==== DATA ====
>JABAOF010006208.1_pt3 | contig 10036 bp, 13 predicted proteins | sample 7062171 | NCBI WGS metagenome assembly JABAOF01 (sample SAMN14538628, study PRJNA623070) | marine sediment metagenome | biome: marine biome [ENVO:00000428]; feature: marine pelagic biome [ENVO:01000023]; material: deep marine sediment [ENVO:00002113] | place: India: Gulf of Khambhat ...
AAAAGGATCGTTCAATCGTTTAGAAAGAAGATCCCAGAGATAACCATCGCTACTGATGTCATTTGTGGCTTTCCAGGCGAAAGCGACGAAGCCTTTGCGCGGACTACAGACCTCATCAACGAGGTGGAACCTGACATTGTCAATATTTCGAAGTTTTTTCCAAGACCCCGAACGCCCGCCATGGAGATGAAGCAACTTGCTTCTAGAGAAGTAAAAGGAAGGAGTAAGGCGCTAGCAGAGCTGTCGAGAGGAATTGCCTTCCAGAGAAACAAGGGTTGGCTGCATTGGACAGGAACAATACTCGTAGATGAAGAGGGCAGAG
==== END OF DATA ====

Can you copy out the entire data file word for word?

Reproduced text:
>JABAOF010006208.1_pt3 | contig 10036 bp, 13 predicted proteins | sample 7062171 | NCBI WGS metagenome assembly JABAOF01 (sample SAMN14538628, study PRJNA623070) | marine sediment metagenome | biome: marine biome [ENVO:00000428]; feature: marine pelagic biome [ENVO:01000023]; material: deep marine sediment [ENVO:00002113] | place: India: Gulf of Khambhat ...
AAAAGGATCGTTCAATCGTTTAGAAAGAAGATCCCAGAGATAACCATCGCTACTGATGTCATTTGTGGCTTTCCAGGCGAAAGCGACGAAGCCTTTGCGCGGACTACAGACCTCATCAACGAGGTGGAACCTGACATTGTCAATATTTCGAAGTTTTTTCCAAGACCCCGAACGCCCGCCATGGAGATGAAGCAACTTGCTTCTAGAGAAGTAAAAGGAAGGAGTAAGGCGCTAGCAGAGCTGTCGAGAGGAATTGCCTTCCAGAGAAACAAGGGTTGGCTGCATTGGACAGGAACAATACTCGTAGATGAAGAGGGCAGAG